President Museveni has vowed to “defeat” armed assailants who attacked and injured former Works and Transport minister Gen Edward Katumba Wamala in a Tuesday morning assassination attempt which left his daughter and driver dead.
Gen (rtd) Museveni said the former chief of defense forces (CDF) was being well-managed and added that the security team has clues to the assailants he described as pigs who do not value life.
“The pigs who do not value life shot at Gen. Katumba killed his daughter and driver and injured him. Condolences on the loss of the two Ugandans. I talked to Gen. Katumba twice on the phone. He is being well-managed. We shall defeat the criminals as we did in the past. We already have clues to those killers. Besides, the new system of digital beacons on all vehicles and Boda Bodas will eliminate the misuse of vehicles and Boda Bodas to commit crimes,” Mr Museveni said in a statement he tweeted on Tuesday afternoon.
“I wish Gen. Katumba a quick recovery. The bodyguard should not have shot in the air. He should have shot to kill. We could be having a dead terrorist instead of scaring away the terrorists. His shooting saved Gen. Katumba by scaring the criminals away. However, killing one or more of the terrorists would have done the same and more,” he added.
The former UPDF commander of land forces who is currently admitted at Medipal International Hospital was shot in the shoulders in the attack that left his daughter Brenda Nantongo and driver Haruna Kayondo dead.
The assassination attempt was carried out in the same style as those that led to the death of over 28 people, including top government officials, in the past seven years.
Those killed include 23 Muslim clerics, former MP Ibrahim Abiriga, former Police spokesperson Andrew Felix Kaweesi, Prosecutor Joan Kagezi, and Police officer Muhammad Kirumira, among others.
Following a spike in the assassinations, the government invested heavily in CCTV cameras planted around the Kampala metropolitan area with President Museveni saying these would help in tracking and identifying criminals.
Gen Museveni has also in the past made statements promising to “defeat” the “killer pigs” in what appears to be a ritual assurance whenever a murder occurs.
For instance, following the assassination of Abiriga on June 8, 2018, Gen Museveni who described the killers as ‘pigs and parasites’, said the government would dedicate resources towards modernising the anti-crime capacity of the security forces and also require citizens to be more vigilant.
“They [killers] are pigs, they are idiots,” Museveni told residents and the victims’ relatives at the scene of Abiriga’s murder the following day. The president promised to hunt the killers down.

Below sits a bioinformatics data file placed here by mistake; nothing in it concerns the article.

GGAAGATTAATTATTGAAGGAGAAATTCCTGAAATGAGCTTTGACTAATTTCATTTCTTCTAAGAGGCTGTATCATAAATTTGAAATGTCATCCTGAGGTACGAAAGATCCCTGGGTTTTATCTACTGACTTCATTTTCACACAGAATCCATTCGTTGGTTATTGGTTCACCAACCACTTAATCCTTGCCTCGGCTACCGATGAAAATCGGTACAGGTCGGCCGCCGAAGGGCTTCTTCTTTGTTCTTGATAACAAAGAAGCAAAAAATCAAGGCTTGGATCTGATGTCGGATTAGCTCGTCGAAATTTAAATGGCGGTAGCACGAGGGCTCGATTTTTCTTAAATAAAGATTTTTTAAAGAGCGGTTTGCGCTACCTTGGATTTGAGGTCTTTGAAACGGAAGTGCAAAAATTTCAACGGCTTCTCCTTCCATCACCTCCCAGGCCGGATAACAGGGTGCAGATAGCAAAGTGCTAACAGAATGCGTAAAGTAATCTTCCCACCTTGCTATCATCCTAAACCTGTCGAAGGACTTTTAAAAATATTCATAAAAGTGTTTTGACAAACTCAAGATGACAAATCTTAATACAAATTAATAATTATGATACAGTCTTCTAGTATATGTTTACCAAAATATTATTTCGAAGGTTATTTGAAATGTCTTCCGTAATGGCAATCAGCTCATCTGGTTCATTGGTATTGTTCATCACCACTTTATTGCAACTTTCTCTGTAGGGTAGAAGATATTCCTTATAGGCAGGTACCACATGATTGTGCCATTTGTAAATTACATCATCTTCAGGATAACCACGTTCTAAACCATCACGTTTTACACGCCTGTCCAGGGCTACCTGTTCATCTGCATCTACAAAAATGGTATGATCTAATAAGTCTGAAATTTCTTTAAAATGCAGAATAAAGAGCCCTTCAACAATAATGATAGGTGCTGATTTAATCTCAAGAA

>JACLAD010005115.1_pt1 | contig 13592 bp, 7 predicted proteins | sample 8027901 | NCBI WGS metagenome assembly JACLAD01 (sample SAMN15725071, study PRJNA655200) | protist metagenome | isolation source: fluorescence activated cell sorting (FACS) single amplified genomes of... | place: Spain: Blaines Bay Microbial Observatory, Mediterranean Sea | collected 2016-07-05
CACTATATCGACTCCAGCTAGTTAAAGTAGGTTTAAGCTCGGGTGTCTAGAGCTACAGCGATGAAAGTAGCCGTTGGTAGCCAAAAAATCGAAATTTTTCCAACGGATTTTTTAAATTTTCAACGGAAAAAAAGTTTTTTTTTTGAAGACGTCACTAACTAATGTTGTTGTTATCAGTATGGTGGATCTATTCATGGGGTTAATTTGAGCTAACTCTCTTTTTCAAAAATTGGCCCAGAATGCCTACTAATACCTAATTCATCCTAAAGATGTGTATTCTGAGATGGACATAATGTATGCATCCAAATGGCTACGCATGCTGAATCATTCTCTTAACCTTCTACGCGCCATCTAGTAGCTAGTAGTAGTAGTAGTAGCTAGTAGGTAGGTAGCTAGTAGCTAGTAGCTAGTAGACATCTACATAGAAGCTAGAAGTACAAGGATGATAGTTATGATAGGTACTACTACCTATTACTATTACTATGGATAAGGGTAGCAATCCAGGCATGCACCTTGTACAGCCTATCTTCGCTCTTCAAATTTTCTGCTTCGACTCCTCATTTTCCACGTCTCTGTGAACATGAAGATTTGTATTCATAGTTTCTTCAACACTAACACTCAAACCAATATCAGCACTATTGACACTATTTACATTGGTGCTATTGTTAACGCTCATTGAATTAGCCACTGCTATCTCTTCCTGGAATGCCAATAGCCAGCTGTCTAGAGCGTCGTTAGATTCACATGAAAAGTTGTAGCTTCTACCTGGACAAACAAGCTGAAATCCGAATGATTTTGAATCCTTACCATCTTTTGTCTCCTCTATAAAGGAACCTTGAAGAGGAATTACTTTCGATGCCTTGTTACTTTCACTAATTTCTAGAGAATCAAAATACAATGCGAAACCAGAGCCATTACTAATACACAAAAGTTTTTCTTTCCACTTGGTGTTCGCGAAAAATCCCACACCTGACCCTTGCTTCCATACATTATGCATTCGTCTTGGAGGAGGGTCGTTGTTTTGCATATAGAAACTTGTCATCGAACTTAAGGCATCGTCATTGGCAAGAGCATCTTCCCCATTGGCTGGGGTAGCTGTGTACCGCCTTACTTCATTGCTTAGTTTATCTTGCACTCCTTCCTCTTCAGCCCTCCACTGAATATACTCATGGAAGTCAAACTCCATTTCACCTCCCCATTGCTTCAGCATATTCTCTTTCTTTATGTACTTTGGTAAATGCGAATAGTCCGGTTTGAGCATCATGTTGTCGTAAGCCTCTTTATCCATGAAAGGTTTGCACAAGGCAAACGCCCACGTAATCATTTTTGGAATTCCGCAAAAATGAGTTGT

He reiterated the need for installation of CCTV cameras on highways, offices and homes, and tracking of all auto-mobiles in the country through mandatory mounting of tracking devices on vehicles.
‘‘I only need focus from our MPs so that we budget adequately for the anti-crime infrastructure and for wealth and job creation ahead of consumption and administration,’‘Mr Museveni added.
Earlier that year, the president had, in the wake of the shocking brutal murder of city accountant, Susan Magara vowed to bring the “pigs” to book.
Magara, 28, disappeared on February 7, 2018 and had been held for 21 days by her kidnappers who wanted ransom before her body was discovered dumped in Kigo off the Entebbe expressway.
"Susan's murder shows what sort of swine (pigs) we have in Africa that do not value treasures like the beautiful Suzzie whom, unfortunately, I had not had the opportunity of meeting. As for the killers of Susan, we shall get them because there are clues they left behind. I will not allow anybody to interfere with freedom of our young people," Mr Museveni vowed before proposing a number of measures that he hoped would help combat such kind of criminality.
Mr Museveni then suggested that government takes the palm print records of every Ugandan as well as their DNA. According to him, this would be coupled with the CCTV cameras installed in the cities and towns across the country.
"In order to eliminate these criminals, we may have to look at two others measures; capturing the palm-print of everybody and the DNA of everybody. Some elements try to argue that capturing the DNA of epople is not democratic. I cannot understand why it is not democratic. DNA records of everybody are good to compare with blood samples, sweat, sperm etc found at the scene of crime. Palm prints are better than thumb prints because the criminal may leave the palm-print and not thumb print," he said.